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MODESTO, Calif. -- The Almond Board of California here said the findings of a new study published in the Journal of Agricultural and Food Chemistry show almonds contain antioxidant levels similar to green tea and broccoli.
The researchers at the Jean Mayer USDA Human Nutrition Research Center on Aging at Tufts University performed a groundbreaking study on the amount of antioxidant compounds in California almonds. The study found that a serving of almonds contains a comparable amount of antioxidants called flavonoids as a serving of broccoli or a cup of brewed black or green tea.
Previous research has demonstrated that the vitamin E found naturally in almonds, together with the flavonoids found in almond skins, work synergistically to prevent LDL, or "bad," cholesterol from being oxidized. In fact, this study found that vitamin E and almond flavonoids were more effective together than when they were administered separately. These findings further demonstrate how the nutrients in whole foods such as almonds can positively impact health.
In addition to its high antioxidant content, a one-ounce, 160-calorie handful of almonds is an excellent source of vitamin E and magnesium, a good source of protein and fiber, and offers heart-healthy monounsaturated fat, potassium, calcium, phosphorous, and iron.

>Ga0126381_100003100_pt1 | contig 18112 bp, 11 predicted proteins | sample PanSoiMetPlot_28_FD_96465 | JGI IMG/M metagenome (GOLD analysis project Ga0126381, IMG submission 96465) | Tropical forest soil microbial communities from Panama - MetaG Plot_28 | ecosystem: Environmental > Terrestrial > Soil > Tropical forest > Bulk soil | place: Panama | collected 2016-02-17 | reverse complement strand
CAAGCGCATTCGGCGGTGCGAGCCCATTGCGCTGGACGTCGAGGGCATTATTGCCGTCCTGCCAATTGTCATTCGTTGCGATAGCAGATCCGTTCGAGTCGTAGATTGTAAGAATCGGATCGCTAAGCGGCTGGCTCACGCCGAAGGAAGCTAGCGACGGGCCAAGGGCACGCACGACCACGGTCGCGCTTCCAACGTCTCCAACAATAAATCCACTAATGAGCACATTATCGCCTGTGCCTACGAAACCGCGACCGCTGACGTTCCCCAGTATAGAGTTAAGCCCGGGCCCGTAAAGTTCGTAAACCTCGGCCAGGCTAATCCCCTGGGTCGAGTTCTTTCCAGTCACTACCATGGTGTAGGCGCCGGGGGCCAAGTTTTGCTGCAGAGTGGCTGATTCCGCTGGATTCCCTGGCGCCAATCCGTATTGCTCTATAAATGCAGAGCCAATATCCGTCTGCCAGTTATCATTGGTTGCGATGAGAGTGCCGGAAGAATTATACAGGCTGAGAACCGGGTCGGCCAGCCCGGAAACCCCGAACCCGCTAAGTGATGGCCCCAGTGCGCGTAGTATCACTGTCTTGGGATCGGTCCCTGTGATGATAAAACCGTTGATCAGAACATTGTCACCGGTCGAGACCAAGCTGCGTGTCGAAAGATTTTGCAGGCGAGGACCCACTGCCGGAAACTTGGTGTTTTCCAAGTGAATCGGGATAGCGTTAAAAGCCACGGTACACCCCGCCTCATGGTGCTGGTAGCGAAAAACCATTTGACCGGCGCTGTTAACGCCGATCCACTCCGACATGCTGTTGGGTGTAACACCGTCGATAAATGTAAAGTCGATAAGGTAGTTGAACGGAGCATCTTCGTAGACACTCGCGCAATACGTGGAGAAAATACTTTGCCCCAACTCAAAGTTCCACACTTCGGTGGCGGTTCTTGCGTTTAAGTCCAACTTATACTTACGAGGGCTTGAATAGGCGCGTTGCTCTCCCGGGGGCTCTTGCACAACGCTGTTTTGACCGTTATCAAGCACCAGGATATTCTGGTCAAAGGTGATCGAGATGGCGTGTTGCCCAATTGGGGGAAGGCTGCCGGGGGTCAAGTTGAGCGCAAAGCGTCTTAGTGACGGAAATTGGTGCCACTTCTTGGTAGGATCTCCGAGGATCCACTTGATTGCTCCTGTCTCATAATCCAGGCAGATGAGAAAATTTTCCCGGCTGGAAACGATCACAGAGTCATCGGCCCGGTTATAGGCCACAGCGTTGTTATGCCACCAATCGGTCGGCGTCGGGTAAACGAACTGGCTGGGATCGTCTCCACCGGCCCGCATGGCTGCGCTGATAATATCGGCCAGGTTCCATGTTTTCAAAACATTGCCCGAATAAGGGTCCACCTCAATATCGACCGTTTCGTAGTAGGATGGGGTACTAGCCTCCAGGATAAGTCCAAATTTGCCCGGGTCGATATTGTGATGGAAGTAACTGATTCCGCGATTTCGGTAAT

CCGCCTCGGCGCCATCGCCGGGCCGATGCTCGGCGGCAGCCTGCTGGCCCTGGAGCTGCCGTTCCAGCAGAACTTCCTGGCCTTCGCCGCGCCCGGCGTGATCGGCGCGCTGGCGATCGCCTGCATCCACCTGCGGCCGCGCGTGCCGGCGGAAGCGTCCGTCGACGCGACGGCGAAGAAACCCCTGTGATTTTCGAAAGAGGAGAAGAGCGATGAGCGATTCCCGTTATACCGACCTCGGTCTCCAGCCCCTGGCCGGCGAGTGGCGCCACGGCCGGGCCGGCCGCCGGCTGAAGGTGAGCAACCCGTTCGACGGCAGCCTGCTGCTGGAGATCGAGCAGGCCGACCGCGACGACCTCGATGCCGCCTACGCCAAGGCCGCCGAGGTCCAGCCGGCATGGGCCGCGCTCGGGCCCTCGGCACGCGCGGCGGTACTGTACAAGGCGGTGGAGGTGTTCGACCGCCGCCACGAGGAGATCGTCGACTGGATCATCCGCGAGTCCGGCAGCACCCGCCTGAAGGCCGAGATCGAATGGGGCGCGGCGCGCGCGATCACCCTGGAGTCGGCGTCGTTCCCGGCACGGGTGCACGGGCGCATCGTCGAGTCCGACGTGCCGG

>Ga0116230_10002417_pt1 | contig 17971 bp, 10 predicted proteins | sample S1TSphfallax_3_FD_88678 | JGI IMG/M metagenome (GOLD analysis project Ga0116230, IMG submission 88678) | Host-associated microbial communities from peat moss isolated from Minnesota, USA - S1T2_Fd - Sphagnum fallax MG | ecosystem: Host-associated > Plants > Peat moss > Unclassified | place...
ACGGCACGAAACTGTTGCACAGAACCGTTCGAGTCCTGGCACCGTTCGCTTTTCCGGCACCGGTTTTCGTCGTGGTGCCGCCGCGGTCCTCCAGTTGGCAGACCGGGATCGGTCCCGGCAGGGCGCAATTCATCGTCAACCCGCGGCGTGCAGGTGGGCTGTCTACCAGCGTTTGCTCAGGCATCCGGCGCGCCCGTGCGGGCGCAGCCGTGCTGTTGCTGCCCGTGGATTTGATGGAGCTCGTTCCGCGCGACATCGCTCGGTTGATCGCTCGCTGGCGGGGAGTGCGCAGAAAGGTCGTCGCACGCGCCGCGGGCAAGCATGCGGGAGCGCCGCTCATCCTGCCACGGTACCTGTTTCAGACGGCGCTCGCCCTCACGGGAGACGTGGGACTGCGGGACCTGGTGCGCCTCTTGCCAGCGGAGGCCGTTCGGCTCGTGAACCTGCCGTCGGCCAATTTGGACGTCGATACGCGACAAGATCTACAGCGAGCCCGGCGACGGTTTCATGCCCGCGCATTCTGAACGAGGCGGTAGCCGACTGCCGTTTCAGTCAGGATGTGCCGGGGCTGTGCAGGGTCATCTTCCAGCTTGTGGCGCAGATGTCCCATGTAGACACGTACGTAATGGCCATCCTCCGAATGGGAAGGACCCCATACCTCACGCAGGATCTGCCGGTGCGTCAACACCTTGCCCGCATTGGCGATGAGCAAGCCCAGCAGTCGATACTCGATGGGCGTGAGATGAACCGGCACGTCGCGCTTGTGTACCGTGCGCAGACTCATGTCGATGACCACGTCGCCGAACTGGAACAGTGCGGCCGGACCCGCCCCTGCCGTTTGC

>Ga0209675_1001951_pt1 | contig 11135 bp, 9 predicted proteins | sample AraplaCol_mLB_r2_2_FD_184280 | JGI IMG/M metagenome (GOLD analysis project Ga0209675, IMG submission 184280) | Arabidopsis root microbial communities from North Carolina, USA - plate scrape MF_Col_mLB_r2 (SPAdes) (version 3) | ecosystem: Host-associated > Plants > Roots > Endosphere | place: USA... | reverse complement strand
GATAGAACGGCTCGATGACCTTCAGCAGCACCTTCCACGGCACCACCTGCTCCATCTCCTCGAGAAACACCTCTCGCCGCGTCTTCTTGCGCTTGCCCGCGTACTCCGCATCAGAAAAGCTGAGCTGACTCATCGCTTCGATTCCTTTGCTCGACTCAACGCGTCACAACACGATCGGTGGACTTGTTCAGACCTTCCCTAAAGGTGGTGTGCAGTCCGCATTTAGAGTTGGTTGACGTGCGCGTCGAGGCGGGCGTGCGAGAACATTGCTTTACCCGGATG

"Almonds lend a healthy halo and added appeal to a variety of food products," said Harbinder Maan, manager of foodservice and industrial marketing for the Almond Board of California. "In addition to the antioxidant benefits of almonds, their taste, texture and visual appeal help food manufacturers develop products that are both healthful and flavorful."
In fact, 90 percent of consumers said they felt foods with almonds are "more nutritious" than those without; more than 80 percent said almonds add interest and appeal to food products, according to Consumer Attitudes, Awareness and Usage (AAU) research commissioned by the Almond Board of California in 2005.
For more information visit http://www.AlmondsAreIn.com.